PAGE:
Tag: routine

On a Thursday

Getting lost in memories, on trash day.

Poetry lifts the veil from the hidden beauty of the world, and makes familiar objects be as if they were not familiar. – Percy Bysshe Shelley

Ten o’clock in the morning, another alarm snoozed too long. The sun’s rays, sprinkled on the white sheets, have gone progressively from a gentle warm to an uncomfortable hot, and the early morning, indigo silence has given way to the bustle of a city well into its day.
Eyes still closed, she observes: today is Thursday. She parts from the pillows and puts on her robe, double knot around the waist.
The small steel mocha is in the kitchen, in the same spot on the counter as it was yesterday. And has been since the day they first set it there, years ago, till they could find a better place.
That spontaneous, three-euro buy long ago, on a road trip through Tuscany. The old stove that had to be coaxed and wooed to work, in a friend’s kitchen in Sant’Angelo. The first cup of coffee the mocha proudly brewed, which tasted like garden soil. That he drank with a smile nonetheless and declared the best he had had in his life.
Now it smells strongly of the many cups of coffee it has since, more expertly, poured. This morning, same as yesterday, it pours one cup more. She sips it on the couch she remembers them buying with their savings some time back, and contemplates this day she already knows, has already lived a few times.
Today there will be letters and emails to answer, phone calls and the bed to make.
The clumsy, wonderful first time he tried to make the bed himself.
Groceries to be acquired, dinner to be cooked.
Frozen pizza and chopped lettuce, on the floor that first night. The for-no-reason, romantic dinners, the dozens of dinner parties since. The lazy Monday night take outs, the Thursday night pairings with wine, dancing in the kitchen, stove forgotten, dinner left to burn.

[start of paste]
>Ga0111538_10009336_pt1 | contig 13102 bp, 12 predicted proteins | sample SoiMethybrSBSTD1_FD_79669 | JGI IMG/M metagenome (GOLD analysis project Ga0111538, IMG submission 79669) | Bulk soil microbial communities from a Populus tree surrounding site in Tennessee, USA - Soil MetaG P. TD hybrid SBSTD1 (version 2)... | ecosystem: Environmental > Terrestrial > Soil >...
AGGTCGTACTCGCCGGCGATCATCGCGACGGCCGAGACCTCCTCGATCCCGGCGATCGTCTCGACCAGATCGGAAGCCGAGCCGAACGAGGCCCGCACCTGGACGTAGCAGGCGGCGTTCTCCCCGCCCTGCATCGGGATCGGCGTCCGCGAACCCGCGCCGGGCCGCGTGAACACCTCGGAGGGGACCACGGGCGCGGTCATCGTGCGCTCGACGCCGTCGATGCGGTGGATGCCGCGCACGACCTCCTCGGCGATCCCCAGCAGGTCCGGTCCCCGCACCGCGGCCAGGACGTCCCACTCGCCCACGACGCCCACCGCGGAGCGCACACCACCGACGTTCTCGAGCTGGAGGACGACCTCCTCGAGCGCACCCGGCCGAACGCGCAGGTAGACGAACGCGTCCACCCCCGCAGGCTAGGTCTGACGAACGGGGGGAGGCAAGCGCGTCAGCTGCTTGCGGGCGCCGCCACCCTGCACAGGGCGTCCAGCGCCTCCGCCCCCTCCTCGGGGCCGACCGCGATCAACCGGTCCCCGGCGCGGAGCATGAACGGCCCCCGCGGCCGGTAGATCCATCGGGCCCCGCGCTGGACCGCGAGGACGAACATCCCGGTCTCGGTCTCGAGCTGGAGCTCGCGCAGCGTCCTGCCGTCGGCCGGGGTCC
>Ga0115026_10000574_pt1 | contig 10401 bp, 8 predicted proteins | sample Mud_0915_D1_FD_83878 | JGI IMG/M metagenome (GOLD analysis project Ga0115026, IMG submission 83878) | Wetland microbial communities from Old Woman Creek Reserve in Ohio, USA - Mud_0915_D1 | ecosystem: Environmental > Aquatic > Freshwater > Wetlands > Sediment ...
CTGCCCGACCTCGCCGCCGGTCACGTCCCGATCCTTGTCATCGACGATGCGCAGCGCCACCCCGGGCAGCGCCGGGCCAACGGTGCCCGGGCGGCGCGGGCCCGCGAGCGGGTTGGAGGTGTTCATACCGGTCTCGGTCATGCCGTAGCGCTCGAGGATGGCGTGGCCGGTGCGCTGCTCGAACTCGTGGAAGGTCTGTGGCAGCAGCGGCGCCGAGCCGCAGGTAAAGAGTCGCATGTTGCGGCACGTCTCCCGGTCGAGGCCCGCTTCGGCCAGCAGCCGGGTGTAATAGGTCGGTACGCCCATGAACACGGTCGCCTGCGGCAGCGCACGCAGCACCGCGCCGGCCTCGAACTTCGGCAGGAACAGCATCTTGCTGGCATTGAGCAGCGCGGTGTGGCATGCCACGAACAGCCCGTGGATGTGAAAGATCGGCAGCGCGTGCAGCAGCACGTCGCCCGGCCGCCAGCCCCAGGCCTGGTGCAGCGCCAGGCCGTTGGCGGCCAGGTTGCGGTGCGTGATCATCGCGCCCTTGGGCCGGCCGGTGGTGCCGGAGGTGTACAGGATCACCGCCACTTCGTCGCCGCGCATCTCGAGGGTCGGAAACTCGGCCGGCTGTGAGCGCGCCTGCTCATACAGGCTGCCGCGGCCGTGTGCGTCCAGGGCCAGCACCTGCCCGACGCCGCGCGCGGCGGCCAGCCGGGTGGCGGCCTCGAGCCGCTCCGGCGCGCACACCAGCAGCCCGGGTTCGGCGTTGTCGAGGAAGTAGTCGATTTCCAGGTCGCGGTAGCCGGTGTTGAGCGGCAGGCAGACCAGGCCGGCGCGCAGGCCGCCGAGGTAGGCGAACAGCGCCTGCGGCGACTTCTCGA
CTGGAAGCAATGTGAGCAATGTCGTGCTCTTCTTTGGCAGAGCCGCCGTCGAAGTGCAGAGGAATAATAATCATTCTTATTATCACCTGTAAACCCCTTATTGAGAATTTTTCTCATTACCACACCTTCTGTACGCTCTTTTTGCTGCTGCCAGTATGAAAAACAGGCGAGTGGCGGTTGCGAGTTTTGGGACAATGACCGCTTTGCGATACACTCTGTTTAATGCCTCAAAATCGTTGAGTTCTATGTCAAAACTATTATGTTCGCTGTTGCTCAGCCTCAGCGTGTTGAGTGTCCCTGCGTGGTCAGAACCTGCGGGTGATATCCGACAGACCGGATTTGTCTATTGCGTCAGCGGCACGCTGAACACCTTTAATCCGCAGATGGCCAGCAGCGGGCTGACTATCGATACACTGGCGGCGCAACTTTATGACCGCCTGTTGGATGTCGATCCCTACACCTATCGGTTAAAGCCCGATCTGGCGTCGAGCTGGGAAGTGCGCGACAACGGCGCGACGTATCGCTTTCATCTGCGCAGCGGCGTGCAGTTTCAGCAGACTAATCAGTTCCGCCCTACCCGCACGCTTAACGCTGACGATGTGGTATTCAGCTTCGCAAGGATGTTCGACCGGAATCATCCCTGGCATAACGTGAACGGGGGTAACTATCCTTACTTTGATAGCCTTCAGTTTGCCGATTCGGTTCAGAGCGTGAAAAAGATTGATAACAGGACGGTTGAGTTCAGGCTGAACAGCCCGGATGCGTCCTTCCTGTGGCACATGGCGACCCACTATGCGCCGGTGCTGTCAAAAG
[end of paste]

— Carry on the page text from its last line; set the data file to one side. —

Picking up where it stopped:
Shirts to iron, a week’s worth of laundry to do, dry, and put away.
Bubble baths wrapped in those dryer-warm towels, Sunday mornings in those sheets. The day, three years ago, the exact shelf and aisle, where a younger version of him and her first picked them out.
A distinguishing note: the trash to take out. Today is, after all, Thursday.
When did coffee become just coffee? When did the white couch turn grey? She really must have overslept; today looks just like yesterday. She wonders what happened to the color, the laughs, the poems she used to have. What else she absent-mindedly, lately, threw away with the trash.
The bin by the couch is full to the brim, overflowing with the remnants of other days; bits of ribbon, an old newspaper, landscape cutouts from travel magazines. Plane tickets and movie stubs, out of focus photographs. She kneels by it and rummages through, looking for the life she misplaced.
Drafts of letters, half written, unsent; receipts for paintbrushes and bouquets. Last month’s utilities bill, the synopsis of a ballet. The program of an evening of chamber music, a recipe for chocolate soufflé. An empty bottle of Saint-Hilaire,
Love at the first glass she tried, it must still be here, the poetry, the love. She cannot have used it all up.
Suddenly, a silver chocolate wrapper studded with dark blue stars. Baci, her favorite, one, two, five of them. The bin was full of stars!
A summer in Florence, 2015. The first bite-size piece of chocolate and hazelnut, wrapped in a love note. ‘We choose our joys and our sorrows long before we experience them,’ it read. Gibran, like everything, sounded better in Italian.
Un bacio is one kiss, baci are many, and of chocolates and kisses she slowly remembers hundreds, since that first one they shared.
Love Note number 7 is Dickinson: ‘Till I loved, I did not live enough.’
‘Love is the poetry of the senses,’ Balzac. Note number 139.
‘Grow old with me,’ writes George Sand. ‘The best is yet to be.’
‘In dreams and in love there are no impossibilities.’ János Arany, number 42. The sun bounces off the shiny notes as she pulls them out one by one. The fog lifts as she reads the last word; she knows where she left her life.
She rushes back to bed and starts the day over; today is Thursday. Eyes still closed, from the walk-in closet, she picks out a white lace dress.
Today she will make coffee again, and the bed, wear opal earrings and ballet shoes. Answer correspondence in verse, iron shirts to jazz. She will cook with wine and use the bottle as a vase for wildflowers she will pick. She will empty the bin, and tonight there will be new Baci wrappers to fill it with.